You think you have acid reflux but you may have sinusitis; or, you’re convinced you have sinusitis but it just might be GERD!
The symptoms of GERD or acid reflux and sinusitis, do indeed overlap, and one condition is often mistaken for the other by sufferers as well as physicians.
“GERD is technically the wrong term; it actually is laryngopharyngeal reflux (LPR),” says Jamie A. Koufman, MD, Director of the Voice Institute of New York and a leading authority on reflux disease.
“GERD refers to reflux into the esophagus, but not all forms of acid reflux disease.
“When the air passages are involved, medical specialists usually call it LPR, also often called silent reflux.”
So if you want to know how to tell GERD symptoms from sinusitis, the better question is:
How do laryngopharyngeal reflux symptoms compare to those of sinusitis?
Dr. Koufman explains, “Reflux can cause post-nasal drip and too much throat mucus, as can sinusitis; but more importantly, reflux can actually be the cause of sinusitis.
“LPR is called ‘silent reflux’ because the reflux can occur during the night; and when this occurs, the stomach contents (enzymes and acid) actually make it all the way up into the back of the nose, where they can cause problems with the sinuses.”
Can a person have LPR and sinusitis, but with both conditions independent of each other, rather than one causing the other?
Dr. Koufman explains, “A person can have both conditions.
“However, reflux is more likely to cause sinus disease than sinus disease to cause reflux.
“As doctors become more aware that reflux can cause disease anywhere in the airway, including the sinuses, more people will receive treatment, which can prevent sinusitis.
“In other words, many reflux patients on long-tern anti-reflux treatment report that their sinus troubles vanish, too.”
How often is GERD misdiagnosed as sinusitis?
“LPR/GERD is often misdiagnosed as sinusitis, simply because of the post-nasal drip,” says Dr. Koufman.
“Too much throat mucus is one of the most common symptoms of LPR.”
What is the function of mucus? It creates a protective barrier for the nasal membranes, as well as the membranes that line the throat.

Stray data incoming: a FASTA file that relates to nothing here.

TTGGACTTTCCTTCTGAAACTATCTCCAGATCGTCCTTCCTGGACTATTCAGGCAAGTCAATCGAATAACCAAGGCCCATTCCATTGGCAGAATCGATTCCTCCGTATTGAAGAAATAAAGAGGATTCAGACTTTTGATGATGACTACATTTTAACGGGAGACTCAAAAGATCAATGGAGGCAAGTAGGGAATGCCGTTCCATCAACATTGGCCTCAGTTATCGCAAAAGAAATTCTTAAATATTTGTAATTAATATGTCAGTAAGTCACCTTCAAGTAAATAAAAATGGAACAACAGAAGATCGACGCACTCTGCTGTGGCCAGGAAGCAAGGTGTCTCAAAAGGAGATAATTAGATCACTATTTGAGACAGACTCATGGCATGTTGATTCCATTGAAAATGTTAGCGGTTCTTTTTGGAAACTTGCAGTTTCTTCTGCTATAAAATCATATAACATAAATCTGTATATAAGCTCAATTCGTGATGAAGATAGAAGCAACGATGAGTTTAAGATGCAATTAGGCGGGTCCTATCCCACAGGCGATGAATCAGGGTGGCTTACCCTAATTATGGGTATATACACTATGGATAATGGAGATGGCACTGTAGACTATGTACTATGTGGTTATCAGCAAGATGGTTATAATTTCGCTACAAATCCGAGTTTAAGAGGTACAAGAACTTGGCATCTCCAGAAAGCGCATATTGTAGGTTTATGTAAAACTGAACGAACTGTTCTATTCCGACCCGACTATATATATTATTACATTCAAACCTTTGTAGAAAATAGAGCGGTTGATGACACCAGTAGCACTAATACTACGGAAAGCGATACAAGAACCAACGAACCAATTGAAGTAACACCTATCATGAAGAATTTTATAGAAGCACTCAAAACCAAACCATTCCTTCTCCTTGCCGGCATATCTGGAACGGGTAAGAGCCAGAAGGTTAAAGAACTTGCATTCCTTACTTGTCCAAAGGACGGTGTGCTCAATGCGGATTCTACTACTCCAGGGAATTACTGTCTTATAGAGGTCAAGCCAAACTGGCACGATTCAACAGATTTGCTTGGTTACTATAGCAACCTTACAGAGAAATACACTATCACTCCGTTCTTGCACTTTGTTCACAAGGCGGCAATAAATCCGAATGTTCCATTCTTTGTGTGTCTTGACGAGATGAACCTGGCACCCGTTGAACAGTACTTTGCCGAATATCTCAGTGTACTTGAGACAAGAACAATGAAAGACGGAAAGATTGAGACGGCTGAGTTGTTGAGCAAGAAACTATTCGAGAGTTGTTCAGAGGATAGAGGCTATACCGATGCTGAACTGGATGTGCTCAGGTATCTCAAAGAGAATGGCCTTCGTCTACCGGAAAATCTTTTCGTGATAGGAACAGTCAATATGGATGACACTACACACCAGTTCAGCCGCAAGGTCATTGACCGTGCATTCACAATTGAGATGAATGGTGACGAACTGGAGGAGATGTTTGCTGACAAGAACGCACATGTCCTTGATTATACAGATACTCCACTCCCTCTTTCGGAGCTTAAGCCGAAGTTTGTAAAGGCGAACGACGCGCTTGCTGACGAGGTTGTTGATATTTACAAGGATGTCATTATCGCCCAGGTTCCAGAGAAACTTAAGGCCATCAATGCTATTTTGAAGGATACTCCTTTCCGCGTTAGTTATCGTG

“When irritation is present from reflux, generally more mucus is produced, almost as if the body was trying to better protect itself,” says Dr. Koufman.
About half of Dr. Koufman’s patients, who have been diagnosed with sinus disease by other doctors, don’t have sinusitis.
She adds, “Unfortunately, sometimes I see such patients after they’ve had unsuccessful and ineffective sinus surgery.”
Why is GERD so often misdiagnosed as sinusitis?
“Reflux is misdiagnosed as sinusitis, even when special X-rays are obtained,” says Dr. Koufman.
“Thick lining inside the sinuses is actually not ‘sinusitis,’ but can be associated with reflux or even allergies.
“True sinusitis will show complete opacification of the sinus or even an air-fluid level.” Opacification means non-transparency.
The truth is, continues Dr. Koufman, that “many physicians assume that nasal/sinus symptoms are due to sinusitis simply because they are still unaware of silent reflux.
“After all, if a person doesn’t have heartburn or indigestion, it’s easy (easier) to overlook the diagnosis of LPR.”
So how is a diagnosis of LPR made?
One must make an appointment with an ENT (ear, nose and throat) doctor for a complete throat and nose exam.
Dr. Koufman adds that there is now a special test called pharyngeal pH-monitoring that detects acid in the upper area of the throat.
If you have symptoms that seem to be GERD or sinusitis, don’t try to self-diagnose; make an appointment with an ENT physician.